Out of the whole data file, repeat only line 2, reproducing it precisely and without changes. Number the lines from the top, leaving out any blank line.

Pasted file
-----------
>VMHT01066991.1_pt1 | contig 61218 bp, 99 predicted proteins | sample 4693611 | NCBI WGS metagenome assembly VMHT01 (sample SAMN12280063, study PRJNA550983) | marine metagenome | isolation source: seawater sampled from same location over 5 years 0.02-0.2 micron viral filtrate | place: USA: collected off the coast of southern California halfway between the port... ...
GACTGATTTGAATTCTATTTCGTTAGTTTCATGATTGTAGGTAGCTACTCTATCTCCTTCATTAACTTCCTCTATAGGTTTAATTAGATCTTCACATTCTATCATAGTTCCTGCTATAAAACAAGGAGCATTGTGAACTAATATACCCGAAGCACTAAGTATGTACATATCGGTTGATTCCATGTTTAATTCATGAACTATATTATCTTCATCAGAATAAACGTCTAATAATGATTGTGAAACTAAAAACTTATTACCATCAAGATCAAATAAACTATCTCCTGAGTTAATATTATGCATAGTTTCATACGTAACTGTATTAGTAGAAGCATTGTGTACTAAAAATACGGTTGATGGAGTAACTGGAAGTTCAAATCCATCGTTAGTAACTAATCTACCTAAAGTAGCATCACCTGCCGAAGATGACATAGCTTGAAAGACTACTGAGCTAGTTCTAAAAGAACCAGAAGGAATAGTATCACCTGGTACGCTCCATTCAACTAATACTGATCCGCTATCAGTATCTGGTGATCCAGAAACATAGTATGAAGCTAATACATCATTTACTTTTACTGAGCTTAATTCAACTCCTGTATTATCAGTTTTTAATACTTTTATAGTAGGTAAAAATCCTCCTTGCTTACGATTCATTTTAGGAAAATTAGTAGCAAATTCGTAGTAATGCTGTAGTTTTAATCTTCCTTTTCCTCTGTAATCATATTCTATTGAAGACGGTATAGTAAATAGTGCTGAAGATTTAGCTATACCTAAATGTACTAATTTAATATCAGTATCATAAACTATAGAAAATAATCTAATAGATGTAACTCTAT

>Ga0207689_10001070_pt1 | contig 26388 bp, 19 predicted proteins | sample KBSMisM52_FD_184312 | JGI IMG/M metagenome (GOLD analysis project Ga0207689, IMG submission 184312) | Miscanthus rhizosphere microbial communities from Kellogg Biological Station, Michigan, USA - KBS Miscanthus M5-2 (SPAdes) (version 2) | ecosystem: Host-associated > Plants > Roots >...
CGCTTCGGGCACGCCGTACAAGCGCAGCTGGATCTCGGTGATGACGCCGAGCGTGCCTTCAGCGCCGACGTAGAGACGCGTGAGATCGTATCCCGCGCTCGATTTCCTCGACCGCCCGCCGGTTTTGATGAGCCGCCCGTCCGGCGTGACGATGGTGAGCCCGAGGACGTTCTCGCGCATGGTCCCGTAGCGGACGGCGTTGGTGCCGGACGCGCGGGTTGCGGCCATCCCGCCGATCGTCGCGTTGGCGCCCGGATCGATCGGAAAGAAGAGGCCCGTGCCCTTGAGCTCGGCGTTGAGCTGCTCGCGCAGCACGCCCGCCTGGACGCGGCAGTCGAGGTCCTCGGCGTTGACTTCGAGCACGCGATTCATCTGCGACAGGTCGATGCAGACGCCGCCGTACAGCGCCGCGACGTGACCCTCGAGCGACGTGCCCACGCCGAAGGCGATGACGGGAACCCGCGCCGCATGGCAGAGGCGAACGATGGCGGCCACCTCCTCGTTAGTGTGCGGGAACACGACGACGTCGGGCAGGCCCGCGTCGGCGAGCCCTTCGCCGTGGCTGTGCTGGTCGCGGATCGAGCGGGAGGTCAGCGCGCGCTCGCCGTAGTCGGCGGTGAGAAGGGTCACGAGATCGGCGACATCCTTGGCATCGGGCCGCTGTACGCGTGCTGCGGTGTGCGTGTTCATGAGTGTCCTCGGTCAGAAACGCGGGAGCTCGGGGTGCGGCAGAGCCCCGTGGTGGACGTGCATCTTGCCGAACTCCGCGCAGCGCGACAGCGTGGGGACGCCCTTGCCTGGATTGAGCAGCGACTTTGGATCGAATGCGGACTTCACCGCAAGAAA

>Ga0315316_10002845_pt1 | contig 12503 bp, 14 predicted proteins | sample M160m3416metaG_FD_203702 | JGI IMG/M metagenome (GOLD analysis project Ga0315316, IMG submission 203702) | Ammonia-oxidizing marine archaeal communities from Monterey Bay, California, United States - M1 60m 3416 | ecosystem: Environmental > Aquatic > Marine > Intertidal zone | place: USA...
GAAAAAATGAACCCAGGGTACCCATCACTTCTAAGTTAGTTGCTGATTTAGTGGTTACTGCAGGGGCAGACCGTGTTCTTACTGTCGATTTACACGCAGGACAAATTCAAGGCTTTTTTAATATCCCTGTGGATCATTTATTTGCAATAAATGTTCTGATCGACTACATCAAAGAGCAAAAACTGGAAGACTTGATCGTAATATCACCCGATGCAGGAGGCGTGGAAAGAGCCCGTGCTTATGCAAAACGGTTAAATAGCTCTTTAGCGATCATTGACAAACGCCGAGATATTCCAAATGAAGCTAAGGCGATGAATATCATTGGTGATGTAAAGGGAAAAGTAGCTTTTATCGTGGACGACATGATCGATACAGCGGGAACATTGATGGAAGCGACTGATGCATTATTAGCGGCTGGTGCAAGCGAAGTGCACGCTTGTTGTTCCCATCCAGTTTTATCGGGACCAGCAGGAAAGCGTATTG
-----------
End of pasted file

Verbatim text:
GACTGATTTGAATTCTATTTCGTTAGTTTCATGATTGTAGGTAGCTACTCTATCTCCTTCATTAACTTCCTCTATAGGTTTAATTAGATCTTCACATTCTATCATAGTTCCTGCTATAAAACAAGGAGCATTGTGAACTAATATACCCGAAGCACTAAGTATGTACATATCGGTTGATTCCATGTTTAATTCATGAACTATATTATCTTCATCAGAATAAACGTCTAATAATGATTGTGAAACTAAAAACTTATTACCATCAAGATCAAATAAACTATCTCCTGAGTTAATATTATGCATAGTTTCATACGTAACTGTATTAGTAGAAGCATTGTGTACTAAAAATACGGTTGATGGAGTAACTGGAAGTTCAAATCCATCGTTAGTAACTAATCTACCTAAAGTAGCATCACCTGCCGAAGATGACATAGCTTGAAAGACTACTGAGCTAGTTCTAAAAGAACCAGAAGGAATAGTATCACCTGGTACGCTCCATTCAACTAATACTGATCCGCTATCAGTATCTGGTGATCCAGAAACATAGTATGAAGCTAATACATCATTTACTTTTACTGAGCTTAATTCAACTCCTGTATTATCAGTTTTTAATACTTTTATAGTAGGTAAAAATCCTCCTTGCTTACGATTCATTTTAGGAAAATTAGTAGCAAATTCGTAGTAATGCTGTAGTTTTAATCTTCCTTTTCCTCTGTAATCATATTCTATTGAAGACGGTATAGTAAATAGTGCTGAAGATTTAGCTATACCTAAATGTACTAATTTAATATCAGTATCATAAACTATAGAAAATAATCTAATAGATGTAACTCTAT